Summary: Why is the doctrine of the Trinity so important to our understanding of salvation?

06-06-04 Stiffkey

Trinity Sunday

Today is Trinity Sunday and so I think it is useful to ask the question today - Do Christians believe in one God or Three Gods? as the Muslims claim.

This is often the challenge made by those Monotheistic religions that do not acknowledge Jesus Christ as Lord

What do we mean when we say in the Creed in the Communion service?

“I believe in one God, the Father Almighty …and in one Lord Jesus Christ…and I believe in the Holy Ghost (or Holy Spirit)”.

What do you mean when you say that you believe in One God, Father, Son and Holy Spirit in the Holy Communion service?

Do you believe in one God or three Gods?

St Augustine of Hippo took nearly thirty years of his matured life to write fifteen volumes called “About the Trinity” and was constantly updating and revising his work.

If it took Augustine 15 volumes – I will not be presumptuous enough to do anything else than scratch the surface of the Trinity.

Story: St. Augustine - so the story goes - was struggling to understand the doctrine of the Trinity. So he decided to go for a walk on the beach, where he saw a little boy digging a hole in the sand with a seashell. The boy then ran off to the ocean, filling the shell, and rushed back to pour it into the hole he had made.

“What are you doing, my little man,” St. Augustine asked.

“I’m trying to put the ocean into this hole”, the boy replied.

Augustine suddenly realised that this was precisely was he was trying to do…to fit the great mysteries of God into his mind.

But I do think we need to have some understanding of the nature of the Trinity.

Let me try and explain what I understand by the “Three in One” God – the Holy Trinity by way on an analogy.


If I take an egg, I have three parts to it:

The Shell – would you call that an egg

The Albumin – the White – would you call that egg

The Yolk – would you call that egg?

Actually the egg is made up of all three parts – the shell, the albumin and the yolk.

The egg is incomplete without one of these elements – yet you would call all of them egg!

So it is with the Trinity. The Godhead is one – just as the egg is one – yet made up of three persons The Father, The Son and the Holy Spirit. Just as the egg is made up of the Shell, the Albumin and the Yolk.

Yes, Christians do believe in One God, the Father the Son and the Holy Spirit

If I was to separate the shell from the white and the white from the yolk of the egg – the egg wouldn’t now become three eggs - would it? It would still be one egg!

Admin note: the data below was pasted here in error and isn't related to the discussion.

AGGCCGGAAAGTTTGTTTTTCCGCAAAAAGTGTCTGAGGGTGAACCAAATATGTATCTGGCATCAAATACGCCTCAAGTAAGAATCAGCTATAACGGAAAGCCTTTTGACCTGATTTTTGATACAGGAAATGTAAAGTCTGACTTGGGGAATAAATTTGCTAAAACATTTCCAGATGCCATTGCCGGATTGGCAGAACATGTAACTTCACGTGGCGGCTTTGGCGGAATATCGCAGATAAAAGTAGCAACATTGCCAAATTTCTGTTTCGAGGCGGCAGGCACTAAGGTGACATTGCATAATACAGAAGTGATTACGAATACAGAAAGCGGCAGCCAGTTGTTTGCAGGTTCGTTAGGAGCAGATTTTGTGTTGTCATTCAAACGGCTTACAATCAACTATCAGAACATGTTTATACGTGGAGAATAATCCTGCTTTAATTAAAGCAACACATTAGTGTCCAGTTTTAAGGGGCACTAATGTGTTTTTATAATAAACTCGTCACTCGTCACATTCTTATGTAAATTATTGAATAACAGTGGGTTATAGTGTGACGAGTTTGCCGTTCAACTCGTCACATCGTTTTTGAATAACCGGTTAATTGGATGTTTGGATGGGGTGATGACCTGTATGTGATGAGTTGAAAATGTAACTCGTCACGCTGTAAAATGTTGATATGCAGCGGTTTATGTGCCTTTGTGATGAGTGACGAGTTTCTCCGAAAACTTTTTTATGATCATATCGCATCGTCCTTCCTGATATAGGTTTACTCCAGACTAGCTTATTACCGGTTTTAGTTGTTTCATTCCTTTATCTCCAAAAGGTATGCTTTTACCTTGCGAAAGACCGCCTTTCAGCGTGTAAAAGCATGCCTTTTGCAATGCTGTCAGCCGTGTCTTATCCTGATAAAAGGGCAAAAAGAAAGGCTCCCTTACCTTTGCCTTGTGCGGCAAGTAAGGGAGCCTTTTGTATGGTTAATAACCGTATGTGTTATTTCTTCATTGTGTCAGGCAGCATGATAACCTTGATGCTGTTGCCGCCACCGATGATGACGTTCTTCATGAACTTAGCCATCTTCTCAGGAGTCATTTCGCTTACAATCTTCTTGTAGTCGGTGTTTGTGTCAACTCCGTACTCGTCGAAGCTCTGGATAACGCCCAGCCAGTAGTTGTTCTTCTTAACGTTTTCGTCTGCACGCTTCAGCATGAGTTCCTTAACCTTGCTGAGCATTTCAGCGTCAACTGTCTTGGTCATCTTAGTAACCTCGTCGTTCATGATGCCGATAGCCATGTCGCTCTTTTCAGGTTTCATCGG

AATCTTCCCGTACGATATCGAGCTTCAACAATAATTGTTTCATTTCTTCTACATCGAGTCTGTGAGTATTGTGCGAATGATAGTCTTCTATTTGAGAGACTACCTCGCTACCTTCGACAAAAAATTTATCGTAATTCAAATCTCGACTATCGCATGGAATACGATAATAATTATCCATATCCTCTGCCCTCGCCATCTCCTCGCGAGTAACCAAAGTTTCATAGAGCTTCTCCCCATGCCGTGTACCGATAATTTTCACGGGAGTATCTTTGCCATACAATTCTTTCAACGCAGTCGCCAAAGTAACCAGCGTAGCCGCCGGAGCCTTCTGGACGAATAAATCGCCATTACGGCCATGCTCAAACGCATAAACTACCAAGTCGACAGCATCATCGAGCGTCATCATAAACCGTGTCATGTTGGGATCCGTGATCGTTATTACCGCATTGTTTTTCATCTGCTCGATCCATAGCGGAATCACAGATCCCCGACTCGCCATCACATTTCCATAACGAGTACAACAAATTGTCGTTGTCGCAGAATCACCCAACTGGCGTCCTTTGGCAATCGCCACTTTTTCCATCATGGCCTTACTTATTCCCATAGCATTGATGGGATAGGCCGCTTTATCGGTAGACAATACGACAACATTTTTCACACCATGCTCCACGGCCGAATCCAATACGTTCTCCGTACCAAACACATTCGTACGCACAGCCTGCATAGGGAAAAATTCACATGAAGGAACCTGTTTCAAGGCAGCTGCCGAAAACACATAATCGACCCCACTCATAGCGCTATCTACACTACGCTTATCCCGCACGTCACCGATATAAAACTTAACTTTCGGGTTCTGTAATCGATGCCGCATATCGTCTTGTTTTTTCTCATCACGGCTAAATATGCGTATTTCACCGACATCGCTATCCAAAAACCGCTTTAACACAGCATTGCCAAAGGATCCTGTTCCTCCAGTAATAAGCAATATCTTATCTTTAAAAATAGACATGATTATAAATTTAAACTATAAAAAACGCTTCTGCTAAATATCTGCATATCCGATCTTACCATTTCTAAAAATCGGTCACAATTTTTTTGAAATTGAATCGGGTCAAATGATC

In the same way, there is still only One GOD when we perceive or recognise the three persons Father, Son and Holy Spirit.

The Bible never mentions the word, trinity. However, there are plenty of references to the Holy Trinity.

Here are just a couple:

“When all the people were being baptized, Jesus was baptized too. And as he was praying, heaven was opened and the Holy Spirit descended on him in bodily form like a dove. And a voice came from heaven: "You are my Son, whom I love; with you I am well pleased." (Luke 3:21 and 22)

And of course a passage from last week’s Gospel reading:

"All this I have spoken while still with you. But the Counsellor, the Holy Spirit, whom the Father will send in my name will teach you all things and will remind you of everything I have said to you." (John 14:25-26)

Unlike the egg analogy, there are times when we cannot distinguish the various persons of the Holy Trinity.

Jesus himself said "...Anyone who has seen me (Jesus) has seen the Father...Believe me when I say that I am in the Father and the Father is in me..." (John 14:9,11)

So why is it important - you might ask - whether or not we believe in the Trinity.

I would like to suggest to you that the reason is because our salvation hangs on the fact that Jesus is fully God as well as being fully human.

Story: Since the foundation of the Church there have been three basic propositions about the nature of Jesus:

i) The first proposition is that Jesus was fully human, but not God.

This was a heresy championed by the Ebionites, of whom Sabellius was the best known. This doctrine sounds attractive but contradicts passages like John 1:1-14 and John 20:28, which emphasize the deity of Jesus.

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